Craftier than producers of earlier kitsch, producers of new Aboriginal kitsch position themselves as socially minded, decolonising agents. New Aboriginal kitsch mimics characteristics of decolonisation in an attempt to fool people into celebrating colonising forces, by making them think they are celebrating decolonising forces. It dislocates the ethical component of the formative action from the aesthetic, reaching for pure affect. However, new Aboriginal kitsch doesn’t simply reach for the superficial, rather what is at stake is its imitation of the formal characteristics of decolonisation so as to distort its underlying forces, like capital accumulation, gentrification and colonisation, which stifle decolonisation. Portrait uses Barak’s image as a veil, exemplifying how New Aboriginal kitsch is devised to make people ‘innocent of their complicity’ in colonising processes.6
While Portrait effaces the legacy of Barak’s commitment to Aboriginal land rights in its full- frontal address, several suburbs away in Preston, the new Gertrude Contemporary space turns its back to the street. Designed by architecture firm Edition Office, the facade of the not-for-pro t arts institution’s new gallery bears a woody grin of exposed wall studs as decorative element. Those who enter Gertrude’s new space venturing past its fetishisation of low-cost building vernacular have their concerns subjugated to things like sight lines, further architectural affectation, engineered homogeneity. The gallery and its new architecture can be understood in the same way as all the (social) media that frame it, a mechanism of representation in its own right.
The similarity between the military minimalism of contemporary apartment buildings and the architectures of the gallery is not coincidental. Both deploy universalising technologies (climate control, fixed windows), intended to render a body ghost-like, a spectral organ of cognition for the bodiless appreciation of art. Just as towering apartment buildings encroach on suburbs, enumerating sterile white cubes, at the frontline of gentrification are the white cubes of art galleries. Hiding behind them are property developers who deploy these phenomenologies of artwashing to provide a shiny, o en ostensibly community-engaging veneer that masks the accumulation of capital by displacement.
Gertrude Contemporary is one case in a recent spate of collaboration between arts organisations and architecture firms in Melbourne; others included are Gertrude Glasshouse and Sibling, Utopian Slumps and Neometro. While these arts organisations are more inclined than Grocon or ARM to take part in decolonising chatter7 in their programming, they edify similar colonising tendencies – settlement, displacement and resource exploitation – in the processes of gentrification. The inclusion of artists and curators who, though they may legitimately maintain a decolonising practice themselves, perhaps even surreptitiously critiquing the gallery, are incorporated into programs to obscure the colonial and gentrifying practices that the gallery is complicit in. This type of decolonising chatter is typically directed at forces that can be located outside the gallery rather than addressing how the existence of the gallery is dependent on these very forces.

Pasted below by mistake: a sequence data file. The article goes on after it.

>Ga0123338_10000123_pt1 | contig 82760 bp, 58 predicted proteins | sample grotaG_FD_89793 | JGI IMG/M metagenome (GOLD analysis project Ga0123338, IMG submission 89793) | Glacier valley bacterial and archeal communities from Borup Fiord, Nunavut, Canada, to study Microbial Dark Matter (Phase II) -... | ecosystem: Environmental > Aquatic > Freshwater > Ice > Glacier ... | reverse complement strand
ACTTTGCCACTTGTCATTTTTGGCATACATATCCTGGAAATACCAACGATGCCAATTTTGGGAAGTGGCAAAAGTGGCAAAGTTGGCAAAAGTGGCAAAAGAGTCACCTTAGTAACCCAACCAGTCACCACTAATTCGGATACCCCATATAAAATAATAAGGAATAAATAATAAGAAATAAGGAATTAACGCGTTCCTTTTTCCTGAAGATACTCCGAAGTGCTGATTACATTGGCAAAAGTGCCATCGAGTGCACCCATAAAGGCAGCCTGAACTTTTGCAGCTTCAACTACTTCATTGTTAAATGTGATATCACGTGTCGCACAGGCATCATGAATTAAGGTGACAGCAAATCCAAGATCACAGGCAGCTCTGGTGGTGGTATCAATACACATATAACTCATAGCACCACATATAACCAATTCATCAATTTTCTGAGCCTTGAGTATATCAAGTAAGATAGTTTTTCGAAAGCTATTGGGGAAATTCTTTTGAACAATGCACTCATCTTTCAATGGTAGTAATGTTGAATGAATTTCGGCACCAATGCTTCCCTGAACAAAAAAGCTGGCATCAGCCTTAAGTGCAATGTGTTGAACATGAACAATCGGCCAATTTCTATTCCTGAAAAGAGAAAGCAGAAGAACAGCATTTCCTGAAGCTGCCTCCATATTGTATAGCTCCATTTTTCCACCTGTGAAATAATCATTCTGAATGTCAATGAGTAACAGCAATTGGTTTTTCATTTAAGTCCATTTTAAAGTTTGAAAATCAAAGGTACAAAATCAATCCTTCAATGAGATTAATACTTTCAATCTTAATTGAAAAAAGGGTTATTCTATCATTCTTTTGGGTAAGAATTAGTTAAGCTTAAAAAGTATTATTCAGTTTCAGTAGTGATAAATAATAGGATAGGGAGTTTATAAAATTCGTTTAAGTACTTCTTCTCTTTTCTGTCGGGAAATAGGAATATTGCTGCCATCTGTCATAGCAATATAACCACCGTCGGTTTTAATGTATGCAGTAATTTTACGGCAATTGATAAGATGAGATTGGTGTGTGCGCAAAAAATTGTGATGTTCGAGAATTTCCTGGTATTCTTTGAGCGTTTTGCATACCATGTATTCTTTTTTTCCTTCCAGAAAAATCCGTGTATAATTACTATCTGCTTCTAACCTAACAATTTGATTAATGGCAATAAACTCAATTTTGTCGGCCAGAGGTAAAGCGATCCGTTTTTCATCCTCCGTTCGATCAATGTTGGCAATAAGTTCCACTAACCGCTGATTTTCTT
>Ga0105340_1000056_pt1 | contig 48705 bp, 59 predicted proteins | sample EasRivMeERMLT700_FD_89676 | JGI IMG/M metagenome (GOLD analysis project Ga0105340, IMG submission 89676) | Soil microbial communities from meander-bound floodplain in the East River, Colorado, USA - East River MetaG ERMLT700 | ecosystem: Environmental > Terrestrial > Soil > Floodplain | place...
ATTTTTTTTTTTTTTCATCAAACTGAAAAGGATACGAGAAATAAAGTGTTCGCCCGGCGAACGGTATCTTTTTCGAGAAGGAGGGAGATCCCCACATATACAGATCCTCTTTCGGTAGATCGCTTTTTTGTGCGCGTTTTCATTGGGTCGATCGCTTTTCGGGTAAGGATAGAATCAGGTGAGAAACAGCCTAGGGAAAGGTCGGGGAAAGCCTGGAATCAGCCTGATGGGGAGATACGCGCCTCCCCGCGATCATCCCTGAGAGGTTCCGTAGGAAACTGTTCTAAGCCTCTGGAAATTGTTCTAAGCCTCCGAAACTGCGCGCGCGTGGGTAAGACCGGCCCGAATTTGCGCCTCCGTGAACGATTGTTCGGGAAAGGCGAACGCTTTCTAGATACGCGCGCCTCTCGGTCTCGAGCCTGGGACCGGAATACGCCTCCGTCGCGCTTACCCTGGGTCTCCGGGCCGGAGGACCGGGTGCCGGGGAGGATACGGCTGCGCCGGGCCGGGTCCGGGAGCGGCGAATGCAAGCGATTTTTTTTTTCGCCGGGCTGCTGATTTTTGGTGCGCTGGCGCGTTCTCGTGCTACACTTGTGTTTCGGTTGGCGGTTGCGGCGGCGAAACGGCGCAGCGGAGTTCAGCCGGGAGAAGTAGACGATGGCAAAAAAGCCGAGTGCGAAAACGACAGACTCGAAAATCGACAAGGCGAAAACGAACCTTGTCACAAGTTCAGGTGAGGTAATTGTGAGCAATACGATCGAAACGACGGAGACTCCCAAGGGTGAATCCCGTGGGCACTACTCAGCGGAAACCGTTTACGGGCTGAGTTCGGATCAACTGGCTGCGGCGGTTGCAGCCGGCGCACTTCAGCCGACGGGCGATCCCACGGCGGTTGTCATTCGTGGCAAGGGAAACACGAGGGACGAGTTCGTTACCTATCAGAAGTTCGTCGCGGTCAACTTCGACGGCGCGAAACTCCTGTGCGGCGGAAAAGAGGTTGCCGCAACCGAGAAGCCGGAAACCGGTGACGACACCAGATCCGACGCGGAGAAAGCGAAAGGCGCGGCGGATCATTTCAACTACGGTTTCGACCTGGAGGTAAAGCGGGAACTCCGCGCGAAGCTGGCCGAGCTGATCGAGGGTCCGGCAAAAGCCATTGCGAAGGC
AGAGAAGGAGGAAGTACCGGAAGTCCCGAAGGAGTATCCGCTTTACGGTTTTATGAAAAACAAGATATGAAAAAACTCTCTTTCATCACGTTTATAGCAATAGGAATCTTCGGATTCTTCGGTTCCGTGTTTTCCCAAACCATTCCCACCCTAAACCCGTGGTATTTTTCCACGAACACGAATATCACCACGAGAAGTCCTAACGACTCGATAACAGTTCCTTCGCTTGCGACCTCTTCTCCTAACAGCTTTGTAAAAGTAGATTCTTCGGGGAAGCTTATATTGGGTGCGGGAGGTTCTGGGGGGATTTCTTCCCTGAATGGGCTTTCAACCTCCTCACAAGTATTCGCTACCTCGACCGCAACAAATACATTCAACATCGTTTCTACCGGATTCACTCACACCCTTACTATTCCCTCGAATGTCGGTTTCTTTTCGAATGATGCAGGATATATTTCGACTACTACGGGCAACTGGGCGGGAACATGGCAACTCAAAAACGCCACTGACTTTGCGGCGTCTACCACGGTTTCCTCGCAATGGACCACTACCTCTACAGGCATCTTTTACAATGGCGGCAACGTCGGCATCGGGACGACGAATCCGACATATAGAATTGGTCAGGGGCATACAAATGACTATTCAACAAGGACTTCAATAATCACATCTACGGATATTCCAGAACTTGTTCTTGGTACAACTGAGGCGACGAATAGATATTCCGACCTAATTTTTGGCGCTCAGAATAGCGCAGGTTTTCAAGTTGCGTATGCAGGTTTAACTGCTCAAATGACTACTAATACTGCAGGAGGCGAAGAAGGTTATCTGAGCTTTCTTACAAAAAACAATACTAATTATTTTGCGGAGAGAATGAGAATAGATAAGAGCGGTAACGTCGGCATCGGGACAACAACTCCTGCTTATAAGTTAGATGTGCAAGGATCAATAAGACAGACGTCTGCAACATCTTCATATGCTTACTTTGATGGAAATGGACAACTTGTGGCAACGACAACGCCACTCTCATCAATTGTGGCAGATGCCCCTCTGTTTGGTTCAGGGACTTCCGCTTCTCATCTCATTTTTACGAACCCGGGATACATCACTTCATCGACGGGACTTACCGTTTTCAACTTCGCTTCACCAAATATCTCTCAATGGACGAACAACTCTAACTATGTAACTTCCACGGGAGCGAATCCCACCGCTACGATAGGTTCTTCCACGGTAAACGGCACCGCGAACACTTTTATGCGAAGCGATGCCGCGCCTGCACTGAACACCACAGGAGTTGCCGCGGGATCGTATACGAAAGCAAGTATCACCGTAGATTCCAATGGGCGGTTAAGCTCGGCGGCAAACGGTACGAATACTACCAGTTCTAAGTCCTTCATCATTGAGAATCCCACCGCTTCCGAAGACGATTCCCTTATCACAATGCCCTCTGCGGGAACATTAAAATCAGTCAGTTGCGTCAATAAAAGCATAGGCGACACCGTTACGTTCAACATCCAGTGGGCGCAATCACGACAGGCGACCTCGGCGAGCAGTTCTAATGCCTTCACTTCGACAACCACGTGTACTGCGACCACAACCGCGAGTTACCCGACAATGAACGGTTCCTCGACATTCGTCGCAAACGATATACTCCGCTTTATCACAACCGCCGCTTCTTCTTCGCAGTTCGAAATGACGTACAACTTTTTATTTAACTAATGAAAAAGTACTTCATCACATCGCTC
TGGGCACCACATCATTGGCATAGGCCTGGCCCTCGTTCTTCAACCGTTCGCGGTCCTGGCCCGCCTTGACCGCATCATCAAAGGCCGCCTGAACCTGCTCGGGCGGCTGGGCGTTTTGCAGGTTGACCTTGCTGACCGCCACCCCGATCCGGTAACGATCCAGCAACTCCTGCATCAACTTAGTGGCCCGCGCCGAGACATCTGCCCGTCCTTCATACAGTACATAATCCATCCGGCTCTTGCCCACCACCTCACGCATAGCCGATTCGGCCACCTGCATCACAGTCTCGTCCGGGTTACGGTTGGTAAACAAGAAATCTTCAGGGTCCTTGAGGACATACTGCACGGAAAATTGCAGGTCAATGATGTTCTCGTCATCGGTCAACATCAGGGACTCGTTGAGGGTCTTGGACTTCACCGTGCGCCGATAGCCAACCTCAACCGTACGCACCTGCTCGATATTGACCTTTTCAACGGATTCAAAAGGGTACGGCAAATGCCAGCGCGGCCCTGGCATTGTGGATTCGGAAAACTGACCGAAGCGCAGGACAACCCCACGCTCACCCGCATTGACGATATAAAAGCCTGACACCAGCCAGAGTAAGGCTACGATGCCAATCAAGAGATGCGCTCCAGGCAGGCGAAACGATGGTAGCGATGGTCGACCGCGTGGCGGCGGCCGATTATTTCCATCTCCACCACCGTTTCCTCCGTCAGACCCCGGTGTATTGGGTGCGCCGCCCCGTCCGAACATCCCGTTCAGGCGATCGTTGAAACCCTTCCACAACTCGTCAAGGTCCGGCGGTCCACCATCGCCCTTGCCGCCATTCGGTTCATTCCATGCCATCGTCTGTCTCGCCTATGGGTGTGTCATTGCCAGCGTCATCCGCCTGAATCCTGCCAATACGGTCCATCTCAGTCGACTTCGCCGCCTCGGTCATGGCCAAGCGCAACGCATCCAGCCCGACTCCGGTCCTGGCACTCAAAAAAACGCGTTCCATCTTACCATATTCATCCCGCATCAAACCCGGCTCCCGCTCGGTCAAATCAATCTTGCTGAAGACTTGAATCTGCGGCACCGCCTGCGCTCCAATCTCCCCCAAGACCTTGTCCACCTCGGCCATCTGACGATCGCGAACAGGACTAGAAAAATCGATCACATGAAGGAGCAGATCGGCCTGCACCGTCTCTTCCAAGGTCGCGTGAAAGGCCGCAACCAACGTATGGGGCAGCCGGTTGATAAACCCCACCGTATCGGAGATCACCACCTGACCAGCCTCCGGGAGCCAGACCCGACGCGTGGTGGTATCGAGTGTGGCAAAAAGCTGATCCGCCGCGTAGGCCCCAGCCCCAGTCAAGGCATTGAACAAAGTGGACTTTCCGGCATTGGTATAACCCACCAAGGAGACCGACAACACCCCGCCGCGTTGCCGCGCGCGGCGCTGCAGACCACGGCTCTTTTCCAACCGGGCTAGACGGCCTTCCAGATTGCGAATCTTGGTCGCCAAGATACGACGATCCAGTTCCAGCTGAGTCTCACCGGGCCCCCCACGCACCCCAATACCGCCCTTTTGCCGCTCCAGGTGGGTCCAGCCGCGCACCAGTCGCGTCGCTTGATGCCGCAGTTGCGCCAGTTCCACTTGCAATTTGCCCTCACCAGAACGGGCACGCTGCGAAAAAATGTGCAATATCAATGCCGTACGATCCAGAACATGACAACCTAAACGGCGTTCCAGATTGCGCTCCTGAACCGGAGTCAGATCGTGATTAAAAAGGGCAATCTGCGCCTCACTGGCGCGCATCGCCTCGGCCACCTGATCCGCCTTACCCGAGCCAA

Before moving to its own vanity toponym, ‘Preston South’, Gertrude Contemporary occupied a large property (formerly a textiles factory) on Gertrude St in Melbourne’s inner-city suburb Fitzroy for thirty-two years. Gertrude Contemporary’s renaming of territory (Preston South) as they entered it is part of a marketing strategy used to promote the new premises. Not only is renaming sine qua non for colonisation, it is a popular strategy deployed to increase the monetary value of property. A press release made by the gallery for the opening of the new space announces:
Located right on the main High Street strip, the area is a wonderful new home for Gertrude and our audiences. It is a vibrant and developing hub of great food, bars and interesting shops and is highly accessible by public transport – tram, train and bus alike. We are creating a “Gertrude’s Guide” to the new area highlighting some of our favourite places in the area.8
Gertrude Contemporary’s Guide is reminiscent of a colonising process of mapping, whereby the topography of the land is flattened (literally and figuratively) to create an empty, categorised space ready for occupation.
New Aboriginal kitsch is crafted to disguise its purpose through its form. Like the gasps of shadows that Portrait uses to compose Barak’s visage, it’s a mutable presentation of Aboriginality deployed to exclude the impossibility of living ethically as a colonising agent from the purview of colonising acts. New Aboriginal kitsch is an operant that produces willing participants, innocent of their participation in the forces that they would likely disavow. Aboriginality and decolonising are inverted as marketable resources – forms of ‘authentic’ cultural capital used to legitimise colonial presence.
Tristen Harwood is an Indigenous writer, cultural critic and independent researcher, a descendent of Numbulwar where the Rose River opens onto the Gulf of Carpentaria. He lives and works in the Northern Territory and Naarm.
Lauren Burrow is an artist based in Melbourne.
[http://www.gertrude.org.au/ exhibitions/gallery-11/past-14/ octopus-9--i-forget-to-forget.phps](http://www.gertrude.org.au/ exhibitions/gallery-11/past-14/ octopus-9--i-forget-to-forget.phps)